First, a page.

Trys glanced at the jars and their rocking backdrop, but Gyrs turned immediately to the other end of the domed space. He shoved his torch out ahead of him and stalked over to the low and narrow opening to the outside. Without hesitation, he trampled on the end of the rolled and charred leather and snuffed out the flame. The diminution of light startled Trys, who instinctively held his own twisted wad higher to keep the shadows at bay. Gyrs got down on his hands and knees and shoved himself into the low opening.
Trys watched his feet disappear into the cleft in the rock and opened his mouth to call out to him, but found no words to utter. What could he say? Why should he delay leaving the realm he had come to hate and even fear? Trys turned around slowly to survey the sacred cave of the Interpreters. It was obvious it had not been visited since he and the others had gone through it. Dust and ice were heavy on all of the flat surfaces. The fact that such a special space had been ignored for so long suddenly struck him as strange. Where were the Interpreters from that section of the Northern Range? Why had they not come here to perform some of the more secret Rituals necessary for the continuation of the clans?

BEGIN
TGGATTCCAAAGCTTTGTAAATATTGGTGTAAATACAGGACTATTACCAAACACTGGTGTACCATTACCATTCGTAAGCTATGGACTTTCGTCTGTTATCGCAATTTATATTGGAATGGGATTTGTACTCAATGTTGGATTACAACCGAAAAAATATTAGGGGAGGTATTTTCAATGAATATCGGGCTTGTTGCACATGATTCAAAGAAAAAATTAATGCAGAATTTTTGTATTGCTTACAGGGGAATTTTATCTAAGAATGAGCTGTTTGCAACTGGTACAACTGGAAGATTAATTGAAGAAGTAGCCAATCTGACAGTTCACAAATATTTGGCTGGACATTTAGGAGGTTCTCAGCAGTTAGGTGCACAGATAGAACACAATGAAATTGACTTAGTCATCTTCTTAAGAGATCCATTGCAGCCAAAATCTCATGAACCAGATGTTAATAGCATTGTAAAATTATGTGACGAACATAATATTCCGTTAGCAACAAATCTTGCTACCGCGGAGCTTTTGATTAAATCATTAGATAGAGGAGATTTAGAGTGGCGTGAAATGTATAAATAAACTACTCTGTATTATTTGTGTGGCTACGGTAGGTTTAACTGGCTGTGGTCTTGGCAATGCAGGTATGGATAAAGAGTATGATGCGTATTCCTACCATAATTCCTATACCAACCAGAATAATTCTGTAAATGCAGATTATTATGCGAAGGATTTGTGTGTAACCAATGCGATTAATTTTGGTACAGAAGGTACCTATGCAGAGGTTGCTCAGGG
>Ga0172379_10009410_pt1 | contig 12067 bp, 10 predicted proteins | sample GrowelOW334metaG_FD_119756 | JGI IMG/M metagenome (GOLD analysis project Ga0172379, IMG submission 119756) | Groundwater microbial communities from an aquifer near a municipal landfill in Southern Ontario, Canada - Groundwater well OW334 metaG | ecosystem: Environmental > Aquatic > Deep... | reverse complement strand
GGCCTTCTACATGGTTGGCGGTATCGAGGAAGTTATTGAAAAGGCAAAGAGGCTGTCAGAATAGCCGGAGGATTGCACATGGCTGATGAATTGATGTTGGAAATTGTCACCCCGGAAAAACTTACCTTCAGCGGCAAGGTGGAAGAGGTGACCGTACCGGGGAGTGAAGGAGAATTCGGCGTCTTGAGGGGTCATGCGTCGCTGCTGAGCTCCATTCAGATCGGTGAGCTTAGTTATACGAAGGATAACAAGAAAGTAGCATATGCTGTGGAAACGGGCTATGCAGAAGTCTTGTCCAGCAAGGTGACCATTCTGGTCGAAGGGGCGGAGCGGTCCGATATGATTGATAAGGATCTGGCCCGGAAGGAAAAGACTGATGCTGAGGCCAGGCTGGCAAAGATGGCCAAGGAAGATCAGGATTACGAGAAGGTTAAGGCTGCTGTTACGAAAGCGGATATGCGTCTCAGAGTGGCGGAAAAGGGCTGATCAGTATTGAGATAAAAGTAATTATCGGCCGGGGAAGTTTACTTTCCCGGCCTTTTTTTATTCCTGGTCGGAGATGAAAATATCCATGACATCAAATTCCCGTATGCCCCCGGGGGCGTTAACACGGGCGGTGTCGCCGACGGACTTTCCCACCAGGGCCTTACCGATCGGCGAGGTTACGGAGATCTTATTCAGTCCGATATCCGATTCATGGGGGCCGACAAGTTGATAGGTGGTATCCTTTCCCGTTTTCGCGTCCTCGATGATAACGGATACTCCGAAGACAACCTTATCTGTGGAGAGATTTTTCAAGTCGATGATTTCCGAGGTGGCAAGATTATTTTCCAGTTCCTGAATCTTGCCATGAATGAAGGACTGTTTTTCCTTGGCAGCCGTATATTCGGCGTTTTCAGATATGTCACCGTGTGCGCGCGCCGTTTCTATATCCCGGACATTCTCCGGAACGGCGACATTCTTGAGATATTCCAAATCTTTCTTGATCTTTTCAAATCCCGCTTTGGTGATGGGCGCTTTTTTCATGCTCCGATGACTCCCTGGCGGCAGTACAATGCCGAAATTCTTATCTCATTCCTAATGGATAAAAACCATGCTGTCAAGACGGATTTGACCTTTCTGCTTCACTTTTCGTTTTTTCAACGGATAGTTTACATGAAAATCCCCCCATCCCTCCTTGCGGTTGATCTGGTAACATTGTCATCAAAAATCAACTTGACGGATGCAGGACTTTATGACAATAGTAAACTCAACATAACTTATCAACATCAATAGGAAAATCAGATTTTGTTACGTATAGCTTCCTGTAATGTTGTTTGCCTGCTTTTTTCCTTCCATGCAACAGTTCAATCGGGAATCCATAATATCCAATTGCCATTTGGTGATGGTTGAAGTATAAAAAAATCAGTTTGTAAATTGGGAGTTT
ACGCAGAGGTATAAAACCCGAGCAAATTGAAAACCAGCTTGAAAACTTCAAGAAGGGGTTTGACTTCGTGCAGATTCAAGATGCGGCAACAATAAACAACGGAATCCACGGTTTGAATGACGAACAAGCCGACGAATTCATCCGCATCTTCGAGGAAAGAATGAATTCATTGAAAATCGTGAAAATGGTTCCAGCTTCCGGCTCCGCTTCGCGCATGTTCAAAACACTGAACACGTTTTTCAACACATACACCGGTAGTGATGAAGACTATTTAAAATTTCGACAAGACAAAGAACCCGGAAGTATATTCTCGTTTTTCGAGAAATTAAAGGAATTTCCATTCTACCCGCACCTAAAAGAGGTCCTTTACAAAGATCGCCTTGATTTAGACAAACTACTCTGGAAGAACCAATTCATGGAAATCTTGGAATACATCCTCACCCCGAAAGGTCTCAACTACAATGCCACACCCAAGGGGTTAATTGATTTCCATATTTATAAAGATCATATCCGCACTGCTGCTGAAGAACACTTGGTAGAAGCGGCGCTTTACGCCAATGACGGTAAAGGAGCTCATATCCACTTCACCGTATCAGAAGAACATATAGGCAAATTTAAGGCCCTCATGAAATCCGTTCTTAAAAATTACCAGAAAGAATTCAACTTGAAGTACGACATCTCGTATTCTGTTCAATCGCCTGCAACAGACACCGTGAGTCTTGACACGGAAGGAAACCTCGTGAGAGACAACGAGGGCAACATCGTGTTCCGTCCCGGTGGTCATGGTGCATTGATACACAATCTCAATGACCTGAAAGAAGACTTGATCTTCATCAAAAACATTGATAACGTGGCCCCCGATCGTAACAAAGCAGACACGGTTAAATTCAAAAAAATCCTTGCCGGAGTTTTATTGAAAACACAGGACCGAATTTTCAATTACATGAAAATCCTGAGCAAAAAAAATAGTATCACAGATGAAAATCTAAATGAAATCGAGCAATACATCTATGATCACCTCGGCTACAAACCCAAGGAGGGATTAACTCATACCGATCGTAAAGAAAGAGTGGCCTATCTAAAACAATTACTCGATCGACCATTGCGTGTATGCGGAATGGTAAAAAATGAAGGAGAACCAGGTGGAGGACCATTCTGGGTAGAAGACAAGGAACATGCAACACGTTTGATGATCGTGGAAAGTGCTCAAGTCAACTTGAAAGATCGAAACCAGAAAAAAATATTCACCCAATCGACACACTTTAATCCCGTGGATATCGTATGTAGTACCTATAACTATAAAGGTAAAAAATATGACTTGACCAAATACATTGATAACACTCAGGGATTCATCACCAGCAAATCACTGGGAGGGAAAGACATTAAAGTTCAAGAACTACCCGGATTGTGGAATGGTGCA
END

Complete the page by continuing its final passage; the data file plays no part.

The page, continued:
A muffled shout burst from the tube into which Gyrs had vanished. Trys knew that he must join his brother and leave the mystery of the abandoned cave for later consideration. He shuffled over to the cleft and bent down to see how narrow it was. Another imperative shout made him lay his torch down upon the rock. He watched it burn unevenly, the flame licking greedily down along a crack in the dark brown bryl hide. He raised his foot and lowered it slowly and carefully onto the fire. When the heat began to warm his sole through the thick rhylichor hide, he ground his heel hard on the flame and scuffed it out. The moment the light flickered out; Trys lunged for the hole and scrambled into it. Light from outside filtered through and he shoved himself toward it with a desperate mania to see true sunlight once again.